Reduce, reuse, recycle. It’s a phrase we’ve all become accustomed to hearing. Some products and materials are commonly recycled with little thought, such as beverage containers in states with a deposit law or plastic grocery bags returned to the receptacle at the supermarket. Metal, glass and cardboard are other examples. Now think bigger. Think urban. Think entire buildings being converted into a completely new space. 

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The practice is known as adaptive reuse, and it’s gaining momentum in the face of ever-growing environmental challenges. Through adaptive reuse, old buildings are given new life, and the process brings a host of benefits to the community, inhabitants and environment

Related: Stockholm offices repurposed into apartments with green roof

A layout of buildings

Better for the community

Reusing buildings already taking up space in the city keeps the building from being torn down, helping to maintain the roots of the community. Plus, existing real estate is less expensive than new builds, providing community members more affordable options in their own neighborhood. 

Existing buildings already have the surrounding infrastructure too. Therefore, the new owner has fewer obstacles in regards to parking and street access. An established location also often means surrounding residential and commercial buildings that offer a premade community. Creating an urban center of accessible services means people are more likely to walk or bike, leaving cars and their toxic emissions off the road. 

A building with tin barrels outside of it

Better for the environment

Embodied carbon is a massive problem for our environment. Every time we source virgin materials, we release carbon into the air through extraction, processing, manufacturing, packaging and transport. This is before the material is even used in construction. The more we can reuse what’s already onsite, the less of an impact the build has on the environment. Plus, reusing materials significantly decreases the amount of waste associated with tearing down buildings. 

In addition, avoiding new builds helps keep the land intact, since there’s no need to clear plants and trees or otherwise prepare the land. As we know, plants absorb carbon dioxide and release the oxygen we breathe. They also sequester that carbon deep in the soil, which is released when we break ground on new construction. 

Ava Alltmont, AIA, LEED AP, Associate and New Orleans Studio Director at Cushing Terrell, a multi-discipline design studio, recently put together a paper on the topic titled, “Land (Re) Use and Climate Change: Breathing New Life into Old Buildings.” She explained the concept is more applicable than ever with shops shuddering and storefronts sitting empty as a result of the pandemic and economic downturn.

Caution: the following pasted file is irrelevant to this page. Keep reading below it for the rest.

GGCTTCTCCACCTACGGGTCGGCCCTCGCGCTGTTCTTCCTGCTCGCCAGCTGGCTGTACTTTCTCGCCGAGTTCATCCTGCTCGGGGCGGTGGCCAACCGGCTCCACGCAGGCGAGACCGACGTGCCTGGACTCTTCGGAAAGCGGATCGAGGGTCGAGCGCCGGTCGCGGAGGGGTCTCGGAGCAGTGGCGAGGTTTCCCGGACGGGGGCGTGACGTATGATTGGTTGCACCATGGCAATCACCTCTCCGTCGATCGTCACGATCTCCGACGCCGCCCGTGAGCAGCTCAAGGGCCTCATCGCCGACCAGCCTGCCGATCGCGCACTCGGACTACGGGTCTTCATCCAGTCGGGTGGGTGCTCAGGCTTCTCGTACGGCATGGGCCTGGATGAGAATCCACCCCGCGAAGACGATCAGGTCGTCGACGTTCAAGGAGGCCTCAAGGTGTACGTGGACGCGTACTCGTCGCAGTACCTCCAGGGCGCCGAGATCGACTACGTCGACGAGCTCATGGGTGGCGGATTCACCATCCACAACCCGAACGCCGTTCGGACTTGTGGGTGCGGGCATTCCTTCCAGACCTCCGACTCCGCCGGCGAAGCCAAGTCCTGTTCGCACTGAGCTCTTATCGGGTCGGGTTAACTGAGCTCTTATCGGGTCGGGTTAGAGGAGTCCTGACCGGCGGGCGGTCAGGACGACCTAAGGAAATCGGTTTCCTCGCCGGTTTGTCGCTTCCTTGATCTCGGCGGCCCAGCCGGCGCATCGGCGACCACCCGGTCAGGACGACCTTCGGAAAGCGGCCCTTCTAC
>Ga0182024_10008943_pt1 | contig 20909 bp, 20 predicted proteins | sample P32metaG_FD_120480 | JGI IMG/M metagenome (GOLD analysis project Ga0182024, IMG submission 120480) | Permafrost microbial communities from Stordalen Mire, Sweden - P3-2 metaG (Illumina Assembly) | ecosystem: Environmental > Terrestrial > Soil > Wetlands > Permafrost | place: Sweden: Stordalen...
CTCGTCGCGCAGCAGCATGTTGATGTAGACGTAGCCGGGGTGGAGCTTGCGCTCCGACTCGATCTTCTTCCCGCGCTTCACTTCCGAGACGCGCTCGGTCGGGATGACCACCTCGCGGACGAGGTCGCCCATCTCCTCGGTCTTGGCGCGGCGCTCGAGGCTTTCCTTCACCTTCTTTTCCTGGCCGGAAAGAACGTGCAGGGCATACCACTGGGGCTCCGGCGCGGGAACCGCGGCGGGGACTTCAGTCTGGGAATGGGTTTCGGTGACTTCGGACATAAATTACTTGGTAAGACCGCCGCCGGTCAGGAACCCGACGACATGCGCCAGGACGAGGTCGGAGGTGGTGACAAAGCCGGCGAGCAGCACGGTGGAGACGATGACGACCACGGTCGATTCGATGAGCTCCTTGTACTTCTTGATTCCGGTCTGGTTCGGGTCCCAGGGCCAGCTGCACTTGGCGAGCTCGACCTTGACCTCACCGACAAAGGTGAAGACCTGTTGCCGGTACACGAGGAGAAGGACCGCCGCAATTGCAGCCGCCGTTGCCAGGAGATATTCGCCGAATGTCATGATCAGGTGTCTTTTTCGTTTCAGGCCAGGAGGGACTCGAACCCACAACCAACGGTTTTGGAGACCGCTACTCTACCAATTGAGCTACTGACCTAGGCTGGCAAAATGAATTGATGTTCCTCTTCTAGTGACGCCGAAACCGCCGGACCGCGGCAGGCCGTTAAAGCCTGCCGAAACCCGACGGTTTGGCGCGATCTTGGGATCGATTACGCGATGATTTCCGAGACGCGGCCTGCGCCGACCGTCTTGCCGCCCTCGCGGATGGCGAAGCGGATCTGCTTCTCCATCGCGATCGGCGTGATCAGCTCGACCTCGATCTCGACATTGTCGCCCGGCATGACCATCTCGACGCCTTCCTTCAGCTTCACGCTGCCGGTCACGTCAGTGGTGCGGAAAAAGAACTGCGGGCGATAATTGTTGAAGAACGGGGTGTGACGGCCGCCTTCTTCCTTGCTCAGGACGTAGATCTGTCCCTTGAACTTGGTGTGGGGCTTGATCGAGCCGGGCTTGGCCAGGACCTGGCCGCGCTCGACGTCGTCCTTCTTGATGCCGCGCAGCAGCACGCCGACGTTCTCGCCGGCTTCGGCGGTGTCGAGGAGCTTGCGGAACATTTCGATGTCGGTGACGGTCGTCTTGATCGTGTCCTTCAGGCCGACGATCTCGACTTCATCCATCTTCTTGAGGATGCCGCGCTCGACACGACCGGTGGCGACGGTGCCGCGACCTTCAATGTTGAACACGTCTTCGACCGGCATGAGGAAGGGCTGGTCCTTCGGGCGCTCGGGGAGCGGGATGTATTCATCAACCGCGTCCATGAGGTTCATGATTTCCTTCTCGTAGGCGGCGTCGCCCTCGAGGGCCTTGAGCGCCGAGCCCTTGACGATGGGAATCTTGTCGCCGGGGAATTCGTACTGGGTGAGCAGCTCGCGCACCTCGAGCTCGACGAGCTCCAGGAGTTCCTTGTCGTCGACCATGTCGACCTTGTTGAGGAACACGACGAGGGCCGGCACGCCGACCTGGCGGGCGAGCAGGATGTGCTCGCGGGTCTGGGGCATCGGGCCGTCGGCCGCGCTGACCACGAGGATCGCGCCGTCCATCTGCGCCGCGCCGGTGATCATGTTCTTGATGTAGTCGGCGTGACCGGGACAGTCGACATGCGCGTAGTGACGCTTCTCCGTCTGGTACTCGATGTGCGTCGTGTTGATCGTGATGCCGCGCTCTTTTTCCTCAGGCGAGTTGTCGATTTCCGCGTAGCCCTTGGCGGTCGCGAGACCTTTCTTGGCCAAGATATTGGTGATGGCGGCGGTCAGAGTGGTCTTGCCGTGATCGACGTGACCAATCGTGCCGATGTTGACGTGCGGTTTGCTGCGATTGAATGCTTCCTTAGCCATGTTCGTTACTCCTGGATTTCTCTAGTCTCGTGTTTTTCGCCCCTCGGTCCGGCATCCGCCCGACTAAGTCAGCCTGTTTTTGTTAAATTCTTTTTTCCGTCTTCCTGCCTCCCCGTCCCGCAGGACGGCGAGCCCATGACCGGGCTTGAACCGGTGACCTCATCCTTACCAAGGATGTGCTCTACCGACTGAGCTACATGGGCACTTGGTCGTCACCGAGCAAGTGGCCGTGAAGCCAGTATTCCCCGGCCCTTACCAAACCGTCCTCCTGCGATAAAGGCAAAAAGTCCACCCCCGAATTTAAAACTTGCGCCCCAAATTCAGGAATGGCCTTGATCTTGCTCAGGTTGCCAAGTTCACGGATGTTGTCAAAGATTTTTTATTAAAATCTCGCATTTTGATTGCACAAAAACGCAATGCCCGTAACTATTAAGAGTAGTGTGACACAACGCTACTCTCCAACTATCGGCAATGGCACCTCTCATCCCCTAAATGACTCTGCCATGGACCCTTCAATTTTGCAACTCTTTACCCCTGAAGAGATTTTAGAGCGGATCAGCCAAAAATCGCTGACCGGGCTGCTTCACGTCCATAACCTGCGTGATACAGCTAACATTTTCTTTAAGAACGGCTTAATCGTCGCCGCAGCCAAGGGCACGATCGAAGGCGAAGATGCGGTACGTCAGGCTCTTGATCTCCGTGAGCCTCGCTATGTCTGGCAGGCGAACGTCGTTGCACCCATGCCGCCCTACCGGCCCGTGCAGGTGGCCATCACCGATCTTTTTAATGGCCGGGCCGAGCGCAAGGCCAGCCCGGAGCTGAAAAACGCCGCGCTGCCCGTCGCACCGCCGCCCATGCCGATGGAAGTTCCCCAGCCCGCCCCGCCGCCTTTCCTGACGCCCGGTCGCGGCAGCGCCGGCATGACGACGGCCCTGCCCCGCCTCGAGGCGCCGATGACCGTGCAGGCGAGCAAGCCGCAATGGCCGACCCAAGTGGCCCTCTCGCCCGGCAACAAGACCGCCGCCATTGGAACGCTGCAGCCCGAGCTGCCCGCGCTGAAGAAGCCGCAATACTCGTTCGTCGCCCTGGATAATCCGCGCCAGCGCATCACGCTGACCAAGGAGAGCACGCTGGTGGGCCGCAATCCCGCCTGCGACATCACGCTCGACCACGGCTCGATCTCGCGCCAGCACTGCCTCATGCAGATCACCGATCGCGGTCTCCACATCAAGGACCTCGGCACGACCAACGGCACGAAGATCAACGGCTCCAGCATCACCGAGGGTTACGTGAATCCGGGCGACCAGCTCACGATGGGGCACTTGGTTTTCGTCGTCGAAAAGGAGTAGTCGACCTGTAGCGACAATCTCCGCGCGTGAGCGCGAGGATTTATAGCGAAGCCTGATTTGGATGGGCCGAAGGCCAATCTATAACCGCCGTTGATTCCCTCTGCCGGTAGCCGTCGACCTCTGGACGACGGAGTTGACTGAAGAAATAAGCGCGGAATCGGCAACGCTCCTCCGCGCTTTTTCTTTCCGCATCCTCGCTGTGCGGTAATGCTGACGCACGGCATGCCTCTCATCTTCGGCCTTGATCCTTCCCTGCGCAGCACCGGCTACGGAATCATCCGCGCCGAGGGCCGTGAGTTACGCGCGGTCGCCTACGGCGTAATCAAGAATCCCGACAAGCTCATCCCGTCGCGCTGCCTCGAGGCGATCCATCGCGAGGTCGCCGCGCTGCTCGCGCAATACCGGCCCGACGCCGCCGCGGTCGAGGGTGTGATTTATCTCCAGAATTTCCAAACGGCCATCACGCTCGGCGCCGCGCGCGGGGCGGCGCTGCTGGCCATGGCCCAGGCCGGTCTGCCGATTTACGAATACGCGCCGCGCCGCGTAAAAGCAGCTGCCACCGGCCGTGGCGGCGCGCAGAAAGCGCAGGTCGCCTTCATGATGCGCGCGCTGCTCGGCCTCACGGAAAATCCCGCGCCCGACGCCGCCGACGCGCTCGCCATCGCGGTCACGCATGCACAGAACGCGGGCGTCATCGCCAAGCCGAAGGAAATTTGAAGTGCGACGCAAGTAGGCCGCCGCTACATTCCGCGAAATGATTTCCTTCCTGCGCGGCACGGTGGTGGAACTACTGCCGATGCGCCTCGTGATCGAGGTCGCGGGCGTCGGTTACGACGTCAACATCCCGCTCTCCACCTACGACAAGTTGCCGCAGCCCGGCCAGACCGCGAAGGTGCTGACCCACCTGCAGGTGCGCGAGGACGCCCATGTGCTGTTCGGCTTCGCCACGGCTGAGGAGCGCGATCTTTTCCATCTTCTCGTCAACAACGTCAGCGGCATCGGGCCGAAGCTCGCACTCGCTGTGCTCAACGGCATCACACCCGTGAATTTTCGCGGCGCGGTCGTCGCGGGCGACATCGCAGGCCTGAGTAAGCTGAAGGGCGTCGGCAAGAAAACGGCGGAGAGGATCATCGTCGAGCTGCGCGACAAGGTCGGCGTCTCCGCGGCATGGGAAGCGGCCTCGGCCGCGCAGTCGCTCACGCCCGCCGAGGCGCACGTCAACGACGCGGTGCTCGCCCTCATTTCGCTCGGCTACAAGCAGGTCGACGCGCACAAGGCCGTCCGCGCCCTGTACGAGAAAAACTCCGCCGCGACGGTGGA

“When buildings are adapted for reuse, this can benefit both the companies and the communities involved by way of reducing environmental impacts, improving quality of life and maintaining a sense of place,” Alltmont said.

Fortunately, many examples of this strategy are being seen in neighborhoods across the country. You’ve likely seen an old building being converted into a music venue, offbeat bar, notable restaurant, antique mall or loft apartment. Alltmont says adaptive reuse might be referred to as a “renovation, modernization, historic preservation, infrastructure reuse and additions, to name a few. And within those categories are even more varieties of adaptive reuse.”

Street view of a supermarket

More than just reusing materials

Adaptive reuse isn’t without challenges. In most cases, the building is decades or even centuries old. Systems need to be updated and working within the existing framework can be complicated. However, the benefits of a good location combined with the significantly lower carbon footprint makes adaptive reuse an effort that pays in fresh air, lower pollution, cultural rejuvenation and waste reduction. 

With the global zeitgeist aimed at recognizing the effects of climate change, adaptive reuse should garner the same attention as other forms of recycling. With a post-pandemic focus on wellness, the increase in work-from-home opportunities, a limited amount of available land to build on and empty buildings blanketing the landscape, it’s a perfect time for individuals and businesses to invest in the idea.

A movement of community

In summary, the idea of adaptive reuse adds up to more than just reusing building materials. It’s a movement that cements the history and culture of an area, ties communities together, directs away from urban sprawl (and the traffic that comes with it) and provides more affordable real estate options. 

“If we look back at the cyclical nature of recycling, it’s easy to see the business imperative in adaptive reuse,” Alltmont concluded. “If opting to reimagine an existing building is good for the environment, quality of life and a community’s sense of place, then it will attract more talent, residents and visitors to the city, thus improving the local economy. It’s a case of reduce, reuse, recycle — and revitalize.”

Via ModernCities and Ava Alltmont from Cushing Terrell

Images via Cushing Terrell